To the best of our knowledge, this is the first study describing the optimization of UAE of anthocyanins from lowbush blueberries using acidified ethanol as solvent. Thus, there are no equivalent studies for direct comparison. However, UAE with acidified ethanol for extraction of anthocyanins from blackberry (cultivar Cacanska Bestrna) was investigated. The highest TAC obtained was 13.8 mg C3G/g DW [45]. In comparison, the highest TAC obtained in our study was 13.22 mg C3G/g DW for optimal extraction conditions of 65°C for 11.5 min with 60% ethanol using a 50 mL/g solvent to solid ratio.

4Conclusion

The UAE of anthocyanin from lowbush blueberries was investigated, considering ultrasound bath temperature, time, solvent concentration, and solvent to solid ratio as variables. The optimal conditions for total anthocyanins were identified through a Box-Behnken design within the current experimental range. Surface and contour plots in RSM were effective for estimating the effect of four independent variables (extraction temperature, extraction time, solvent concentration and solvent to solid ratio). TAC ranged from 5.7 to 13.22 mg C3G/ g DW (0.85 to 1.98 mg C3G/ g FW) which is comparable or higher than values found in the literature. Thus, lowbush blueberries can be considered as a potential source for antioxidants and pigments, and UAE is an effective extraction method.

Acknowledgements

The authors are grateful to the National Council for Research and Development (CNPq – Brazil) and the Natural Sciences and Engineering Research Council (NSERC) of Canada for financial support.

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Figures and Tables

Fig.1

Surface plot of TAC vs. solvent concentration and temperature. In this graphic representation, the other two factors were kept constant at their center point (time 11.5 minutes and solvent to solid ratio of 30 ml/g).

Surface plot of TAC vs. solvent concentration and temperature. In this graphic representation, the other two factors were kept constant at their center point (time 11.5 minutes and solvent to solid ratio of 30 ml/g).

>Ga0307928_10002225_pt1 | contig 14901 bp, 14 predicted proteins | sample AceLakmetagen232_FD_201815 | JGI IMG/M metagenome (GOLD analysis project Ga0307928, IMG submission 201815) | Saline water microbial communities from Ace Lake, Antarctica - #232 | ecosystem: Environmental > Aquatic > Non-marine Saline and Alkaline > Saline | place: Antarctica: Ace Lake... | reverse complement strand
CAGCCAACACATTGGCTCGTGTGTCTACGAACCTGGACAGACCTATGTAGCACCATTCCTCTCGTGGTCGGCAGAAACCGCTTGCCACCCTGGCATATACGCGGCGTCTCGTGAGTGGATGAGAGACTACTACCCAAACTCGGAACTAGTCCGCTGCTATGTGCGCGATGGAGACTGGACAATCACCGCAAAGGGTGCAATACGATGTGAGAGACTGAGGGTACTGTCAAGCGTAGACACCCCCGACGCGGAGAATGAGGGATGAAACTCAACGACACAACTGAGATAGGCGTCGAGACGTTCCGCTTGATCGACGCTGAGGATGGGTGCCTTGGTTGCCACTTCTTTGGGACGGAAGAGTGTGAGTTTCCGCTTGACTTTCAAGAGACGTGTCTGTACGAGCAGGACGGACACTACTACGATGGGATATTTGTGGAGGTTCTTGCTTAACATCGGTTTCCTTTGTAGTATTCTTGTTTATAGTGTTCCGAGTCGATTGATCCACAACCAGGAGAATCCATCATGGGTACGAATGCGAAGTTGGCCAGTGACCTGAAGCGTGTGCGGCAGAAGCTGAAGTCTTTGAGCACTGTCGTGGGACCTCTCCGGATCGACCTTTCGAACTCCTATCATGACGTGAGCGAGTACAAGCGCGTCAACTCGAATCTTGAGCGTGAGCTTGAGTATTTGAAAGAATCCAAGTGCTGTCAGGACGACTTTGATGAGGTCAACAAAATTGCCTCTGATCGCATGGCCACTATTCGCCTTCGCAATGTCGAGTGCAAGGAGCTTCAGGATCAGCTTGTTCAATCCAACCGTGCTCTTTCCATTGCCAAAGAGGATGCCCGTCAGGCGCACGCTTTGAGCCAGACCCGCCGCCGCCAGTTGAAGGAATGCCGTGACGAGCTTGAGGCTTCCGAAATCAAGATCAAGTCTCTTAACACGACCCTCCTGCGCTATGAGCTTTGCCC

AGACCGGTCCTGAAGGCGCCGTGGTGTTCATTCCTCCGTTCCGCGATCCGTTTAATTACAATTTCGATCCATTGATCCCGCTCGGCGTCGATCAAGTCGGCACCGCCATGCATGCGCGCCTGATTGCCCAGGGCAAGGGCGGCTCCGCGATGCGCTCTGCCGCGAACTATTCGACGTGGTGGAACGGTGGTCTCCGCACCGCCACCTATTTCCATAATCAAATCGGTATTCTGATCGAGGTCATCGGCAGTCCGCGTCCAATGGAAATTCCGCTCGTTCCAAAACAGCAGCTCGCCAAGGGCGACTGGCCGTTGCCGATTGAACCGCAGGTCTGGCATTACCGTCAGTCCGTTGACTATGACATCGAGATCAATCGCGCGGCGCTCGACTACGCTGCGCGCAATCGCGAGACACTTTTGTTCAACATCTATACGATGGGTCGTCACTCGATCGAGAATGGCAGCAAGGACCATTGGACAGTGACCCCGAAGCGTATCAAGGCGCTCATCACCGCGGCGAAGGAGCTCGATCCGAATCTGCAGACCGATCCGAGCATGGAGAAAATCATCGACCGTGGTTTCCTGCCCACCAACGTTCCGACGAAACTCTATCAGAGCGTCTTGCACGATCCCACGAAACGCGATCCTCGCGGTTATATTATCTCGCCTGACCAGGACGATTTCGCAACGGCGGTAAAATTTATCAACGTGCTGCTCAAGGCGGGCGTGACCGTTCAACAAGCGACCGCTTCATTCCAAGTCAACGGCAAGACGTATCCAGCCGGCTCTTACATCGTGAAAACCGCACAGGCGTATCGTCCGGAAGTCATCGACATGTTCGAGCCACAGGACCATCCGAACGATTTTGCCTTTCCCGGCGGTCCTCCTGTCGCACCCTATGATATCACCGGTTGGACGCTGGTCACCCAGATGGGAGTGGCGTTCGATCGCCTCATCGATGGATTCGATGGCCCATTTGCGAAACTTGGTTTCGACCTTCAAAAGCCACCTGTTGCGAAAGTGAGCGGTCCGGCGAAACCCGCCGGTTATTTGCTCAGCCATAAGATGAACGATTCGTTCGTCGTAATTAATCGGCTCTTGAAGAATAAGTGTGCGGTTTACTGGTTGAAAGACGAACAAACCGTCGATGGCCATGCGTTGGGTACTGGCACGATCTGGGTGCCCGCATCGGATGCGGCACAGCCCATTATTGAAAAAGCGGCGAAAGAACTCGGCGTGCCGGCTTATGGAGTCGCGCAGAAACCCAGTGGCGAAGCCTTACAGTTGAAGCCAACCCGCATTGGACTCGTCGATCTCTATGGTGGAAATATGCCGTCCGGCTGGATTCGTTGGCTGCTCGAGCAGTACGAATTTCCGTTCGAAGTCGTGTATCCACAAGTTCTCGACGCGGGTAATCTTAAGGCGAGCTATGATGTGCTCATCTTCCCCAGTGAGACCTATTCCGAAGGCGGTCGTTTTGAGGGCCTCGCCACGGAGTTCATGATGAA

Table 1

Independent variables and ranges selected for full factorial design

Independent variablesCoded symbolsLevels
−11
Extraction temperature (°C)x12565
Extraction time (min)x2320
Solvent concentration (% )x320100
Solvent to solid ratio (mL/g)x41050
Table 2

Full factorial design matrix with coded variables and experimental results (response measured as TAC)

Runax1x2x3x4y (TAC, mg/g)
125320107.46
2253205010.59
3253100103.17
4253100507.18
5252020107.84
62520205010.94
72520100104.01
825201005010.11
965320109.89
10653205012.01
11653100105.01
12653100509.46
136520201010.19
146520205011.76
156520100109.88
1665201005012.50

Note: aRun number was used for identification purposes only and does not indicate the order in which the experimental runs were conducted.

Table 3

Box-Behnken design matrix and experimental results

Runax1x2x3x4y (TAC, mg/g)
1253603011.95
2653603012.89
32520603011.50
46520603012.12
54511.520109.04
64511.5100105.68
74511.5205010.56
84511.51005010.84
92511.5601010.25
106511.560109.32
112511.5605012.43
126511.5605013.22
13453203010.34
144520203010.95
15453100307.77
164520100308.50
172511.5203010.40
186511.5203010.94
192511.5100306.01
206511.51003011.97
21453601010.40
22452060109.02
23453605012.70
244520605012.10
254511.5603012.12
264511.5603011.57
274511.5603011.39

Note: aRun number was used for identification purposes only and does not indicate the order in which the experimental runs were conducted.

Table 4

Analysis of variance for the full quadratic model of TAC

Full factorial design
SourcedfSSMSF-valuep-value
Model6226.7337.7932.48<0.0005
x1147.0947.0940.48<0.0005
x2119.4219.4216.69<0.0005
x3146.9146.9140.33<0.0005
x4191.8791.8778.97<0.0005
x2x3114.8514.8512.760.001
x3x4106.606.605.670.025
Error2529.081.16
Lack-of-fit915.971.772.170.085
S1.08R2 (adjusted)0.8590
R20.8863R2 (predicted)0.8137
Box-Behnken design
Model580.77.9216.1520.11<0.0005
x115.235.236.510.019
x3110.9410.9413.620.001
x4127.4227.4234.13<0.0005
x3 2129.8329.8337.13<0.0005
x1x317.347.349.140.006
Error2116.870.80
Lack-of-fit1916.580.876.030.152
S0.90R2 (adjusted)0.7861
R20.8272R2 (predicted)0.6157

Note: S – standard error of the regression; R2 – regression coefficient.

Table 5

TAC reported in literature for different blueberry varieties

PlantExtraction methodAnthocyanin ContentReference
HighbushHPLC-grade methanol/water/acetic acid5.8 to 9.6 mg/g DW[36]
RabitteyeHPLC-grade methanol/water/acetic acid10.1 to 13.7 mg g DW[36]
LowbushMethanol/water/formic acid0.65 mg/g FW[37]
HighbushMethanol/water/formic acid1.435 to 8.227 mg/kg[38]
HighbushAcetone/water0.73 to 4.30 mg/g fresh-frozen fruit[39]
RabbiteyeMethanol/HCL0.12 to 1.97 mg/g FW[40]
HighbushMethanol/HCL0.35 to 1.29 mg/g FW[40]